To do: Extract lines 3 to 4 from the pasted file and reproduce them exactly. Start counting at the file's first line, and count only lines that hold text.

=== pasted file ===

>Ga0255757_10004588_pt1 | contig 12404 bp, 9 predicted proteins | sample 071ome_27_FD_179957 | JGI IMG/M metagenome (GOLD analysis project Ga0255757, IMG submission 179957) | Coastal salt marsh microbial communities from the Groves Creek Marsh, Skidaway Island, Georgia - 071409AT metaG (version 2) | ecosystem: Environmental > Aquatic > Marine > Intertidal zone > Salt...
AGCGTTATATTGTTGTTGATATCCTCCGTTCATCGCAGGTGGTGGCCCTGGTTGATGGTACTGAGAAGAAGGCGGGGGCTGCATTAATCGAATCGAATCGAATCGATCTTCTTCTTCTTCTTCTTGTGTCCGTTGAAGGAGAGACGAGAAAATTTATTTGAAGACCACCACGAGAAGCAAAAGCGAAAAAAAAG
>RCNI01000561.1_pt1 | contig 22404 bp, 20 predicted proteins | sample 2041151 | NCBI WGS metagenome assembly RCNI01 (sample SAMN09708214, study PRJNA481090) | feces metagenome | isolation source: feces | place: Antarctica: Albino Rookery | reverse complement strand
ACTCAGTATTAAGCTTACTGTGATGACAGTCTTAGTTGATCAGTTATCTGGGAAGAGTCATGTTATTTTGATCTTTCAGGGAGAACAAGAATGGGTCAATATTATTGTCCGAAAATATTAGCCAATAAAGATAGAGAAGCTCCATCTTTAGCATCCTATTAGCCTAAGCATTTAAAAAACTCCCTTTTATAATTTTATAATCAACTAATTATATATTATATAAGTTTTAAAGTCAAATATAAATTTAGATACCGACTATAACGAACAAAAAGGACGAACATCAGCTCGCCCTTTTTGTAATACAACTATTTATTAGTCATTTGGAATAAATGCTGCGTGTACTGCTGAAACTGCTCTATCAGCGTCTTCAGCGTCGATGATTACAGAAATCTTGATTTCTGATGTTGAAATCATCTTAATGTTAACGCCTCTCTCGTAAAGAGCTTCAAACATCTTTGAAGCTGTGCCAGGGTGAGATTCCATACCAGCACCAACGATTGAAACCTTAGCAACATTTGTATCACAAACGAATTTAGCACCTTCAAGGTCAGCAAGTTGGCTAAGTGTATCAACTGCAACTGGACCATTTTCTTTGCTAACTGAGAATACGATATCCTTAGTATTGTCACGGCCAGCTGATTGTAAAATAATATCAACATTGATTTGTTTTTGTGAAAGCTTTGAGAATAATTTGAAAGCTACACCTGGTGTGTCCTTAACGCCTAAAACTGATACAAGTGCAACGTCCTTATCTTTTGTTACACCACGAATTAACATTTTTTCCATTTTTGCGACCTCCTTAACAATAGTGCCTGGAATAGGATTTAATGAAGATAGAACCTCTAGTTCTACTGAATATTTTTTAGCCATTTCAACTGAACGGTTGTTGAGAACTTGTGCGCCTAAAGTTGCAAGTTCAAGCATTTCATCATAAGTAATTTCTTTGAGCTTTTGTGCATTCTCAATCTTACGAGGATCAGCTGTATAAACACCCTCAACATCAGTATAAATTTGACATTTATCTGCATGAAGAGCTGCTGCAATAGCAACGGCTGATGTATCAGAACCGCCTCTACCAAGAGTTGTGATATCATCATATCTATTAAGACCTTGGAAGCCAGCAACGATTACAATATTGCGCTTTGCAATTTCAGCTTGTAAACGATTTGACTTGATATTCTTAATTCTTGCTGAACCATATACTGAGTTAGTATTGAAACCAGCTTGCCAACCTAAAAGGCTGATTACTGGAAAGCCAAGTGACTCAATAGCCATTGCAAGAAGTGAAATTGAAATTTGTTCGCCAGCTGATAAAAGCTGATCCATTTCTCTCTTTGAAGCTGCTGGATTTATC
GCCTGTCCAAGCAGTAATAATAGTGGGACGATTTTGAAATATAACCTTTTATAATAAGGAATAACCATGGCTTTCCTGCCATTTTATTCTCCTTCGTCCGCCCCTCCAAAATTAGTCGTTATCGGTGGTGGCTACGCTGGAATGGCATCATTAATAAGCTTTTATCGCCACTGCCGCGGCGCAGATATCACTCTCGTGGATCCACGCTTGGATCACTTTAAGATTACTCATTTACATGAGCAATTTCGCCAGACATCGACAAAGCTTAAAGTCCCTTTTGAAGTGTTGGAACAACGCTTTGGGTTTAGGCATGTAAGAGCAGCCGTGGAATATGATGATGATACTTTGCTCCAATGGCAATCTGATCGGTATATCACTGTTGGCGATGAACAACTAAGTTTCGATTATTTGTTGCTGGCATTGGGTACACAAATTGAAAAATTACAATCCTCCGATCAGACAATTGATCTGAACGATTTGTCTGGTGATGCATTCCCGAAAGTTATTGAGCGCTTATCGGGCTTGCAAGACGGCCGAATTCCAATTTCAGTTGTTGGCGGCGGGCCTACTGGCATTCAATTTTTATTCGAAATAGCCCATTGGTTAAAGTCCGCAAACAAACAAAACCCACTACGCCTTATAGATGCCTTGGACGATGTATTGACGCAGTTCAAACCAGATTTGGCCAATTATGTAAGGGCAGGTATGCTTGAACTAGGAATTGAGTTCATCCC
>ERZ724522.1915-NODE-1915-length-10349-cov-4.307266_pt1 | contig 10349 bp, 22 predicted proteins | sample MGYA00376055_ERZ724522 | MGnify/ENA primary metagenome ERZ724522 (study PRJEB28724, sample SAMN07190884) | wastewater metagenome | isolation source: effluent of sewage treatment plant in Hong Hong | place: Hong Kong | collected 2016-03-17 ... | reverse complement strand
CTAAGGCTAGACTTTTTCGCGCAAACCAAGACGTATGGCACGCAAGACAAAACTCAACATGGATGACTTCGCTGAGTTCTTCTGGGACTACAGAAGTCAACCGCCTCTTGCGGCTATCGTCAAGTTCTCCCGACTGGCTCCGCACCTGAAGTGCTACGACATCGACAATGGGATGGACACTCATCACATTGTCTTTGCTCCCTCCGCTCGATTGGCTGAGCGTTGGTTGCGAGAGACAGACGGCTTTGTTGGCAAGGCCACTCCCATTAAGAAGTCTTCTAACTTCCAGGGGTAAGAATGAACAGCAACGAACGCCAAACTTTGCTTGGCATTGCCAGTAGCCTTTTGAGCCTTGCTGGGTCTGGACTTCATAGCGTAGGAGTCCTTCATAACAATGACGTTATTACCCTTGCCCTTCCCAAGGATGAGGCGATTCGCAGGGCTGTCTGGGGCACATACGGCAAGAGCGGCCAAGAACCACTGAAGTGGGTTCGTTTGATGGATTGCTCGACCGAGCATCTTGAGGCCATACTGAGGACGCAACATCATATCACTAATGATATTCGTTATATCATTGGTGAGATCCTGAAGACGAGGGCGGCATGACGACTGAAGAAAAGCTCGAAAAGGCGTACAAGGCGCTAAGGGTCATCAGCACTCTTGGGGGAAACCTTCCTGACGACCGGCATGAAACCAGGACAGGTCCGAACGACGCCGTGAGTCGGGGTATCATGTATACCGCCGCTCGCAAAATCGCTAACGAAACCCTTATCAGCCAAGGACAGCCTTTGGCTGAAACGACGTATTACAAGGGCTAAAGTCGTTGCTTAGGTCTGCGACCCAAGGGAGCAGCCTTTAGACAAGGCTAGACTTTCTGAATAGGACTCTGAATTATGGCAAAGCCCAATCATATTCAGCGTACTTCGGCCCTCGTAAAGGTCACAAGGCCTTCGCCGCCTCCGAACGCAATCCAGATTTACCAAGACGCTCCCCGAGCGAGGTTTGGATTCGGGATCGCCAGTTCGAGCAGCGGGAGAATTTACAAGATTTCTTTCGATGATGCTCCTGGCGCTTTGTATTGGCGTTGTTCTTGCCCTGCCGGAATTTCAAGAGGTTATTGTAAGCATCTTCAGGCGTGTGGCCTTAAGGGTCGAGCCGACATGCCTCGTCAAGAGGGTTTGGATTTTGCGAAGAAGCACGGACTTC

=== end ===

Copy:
>RCNI01000561.1_pt1 | contig 22404 bp, 20 predicted proteins | sample 2041151 | NCBI WGS metagenome assembly RCNI01 (sample SAMN09708214, study PRJNA481090) | feces metagenome | isolation source: feces | place: Antarctica: Albino Rookery | reverse complement strand
ACTCAGTATTAAGCTTACTGTGATGACAGTCTTAGTTGATCAGTTATCTGGGAAGAGTCATGTTATTTTGATCTTTCAGGGAGAACAAGAATGGGTCAATATTATTGTCCGAAAATATTAGCCAATAAAGATAGAGAAGCTCCATCTTTAGCATCCTATTAGCCTAAGCATTTAAAAAACTCCCTTTTATAATTTTATAATCAACTAATTATATATTATATAAGTTTTAAAGTCAAATATAAATTTAGATACCGACTATAACGAACAAAAAGGACGAACATCAGCTCGCCCTTTTTGTAATACAACTATTTATTAGTCATTTGGAATAAATGCTGCGTGTACTGCTGAAACTGCTCTATCAGCGTCTTCAGCGTCGATGATTACAGAAATCTTGATTTCTGATGTTGAAATCATCTTAATGTTAACGCCTCTCTCGTAAAGAGCTTCAAACATCTTTGAAGCTGTGCCAGGGTGAGATTCCATACCAGCACCAACGATTGAAACCTTAGCAACATTTGTATCACAAACGAATTTAGCACCTTCAAGGTCAGCAAGTTGGCTAAGTGTATCAACTGCAACTGGACCATTTTCTTTGCTAACTGAGAATACGATATCCTTAGTATTGTCACGGCCAGCTGATTGTAAAATAATATCAACATTGATTTGTTTTTGTGAAAGCTTTGAGAATAATTTGAAAGCTACACCTGGTGTGTCCTTAACGCCTAAAACTGATACAAGTGCAACGTCCTTATCTTTTGTTACACCACGAATTAACATTTTTTCCATTTTTGCGACCTCCTTAACAATAGTGCCTGGAATAGGATTTAATGAAGATAGAACCTCTAGTTCTACTGAATATTTTTTAGCCATTTCAACTGAACGGTTGTTGAGAACTTGTGCGCCTAAAGTTGCAAGTTCAAGCATTTCATCATAAGTAATTTCTTTGAGCTTTTGTGCATTCTCAATCTTACGAGGATCAGCTGTATAAACACCCTCAACATCAGTATAAATTTGACATTTATCTGCATGAAGAGCTGCTGCAATAGCAACGGCTGATGTATCAGAACCGCCTCTACCAAGAGTTGTGATATCATCATATCTATTAAGACCTTGGAAGCCAGCAACGATTACAATATTGCGCTTTGCAATTTCAGCTTGTAAACGATTTGACTTGATATTCTTAATTCTTGCTGAACCATATACTGAGTTAGTATTGAAACCAGCTTGCCAACCTAAAAGGCTGATTACTGGAAAGCCAAGTGACTCAATAGCCATTGCAAGAAGTGAAATTGAAATTTGTTCGCCAGCTGATAAAAGCTGATCCATTTCTCTCTTTGAAGCTGCTGGATTTATC